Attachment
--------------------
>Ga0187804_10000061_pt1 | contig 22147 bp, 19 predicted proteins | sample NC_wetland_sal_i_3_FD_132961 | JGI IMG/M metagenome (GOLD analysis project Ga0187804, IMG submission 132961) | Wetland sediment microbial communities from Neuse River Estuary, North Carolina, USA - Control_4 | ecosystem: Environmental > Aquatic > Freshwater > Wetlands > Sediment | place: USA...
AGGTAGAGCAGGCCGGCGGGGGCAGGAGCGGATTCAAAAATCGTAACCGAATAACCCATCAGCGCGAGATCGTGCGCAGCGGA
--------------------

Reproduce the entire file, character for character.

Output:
>Ga0187804_10000061_pt1 | contig 22147 bp, 19 predicted proteins | sample NC_wetland_sal_i_3_FD_132961 | JGI IMG/M metagenome (GOLD analysis project Ga0187804, IMG submission 132961) | Wetland sediment microbial communities from Neuse River Estuary, North Carolina, USA - Control_4 | ecosystem: Environmental > Aquatic > Freshwater > Wetlands > Sediment | place: USA...
AGGTAGAGCAGGCCGGCGGGGGCAGGAGCGGATTCAAAAATCGTAACCGAATAACCCATCAGCGCGAGATCGTGCGCAGCGGA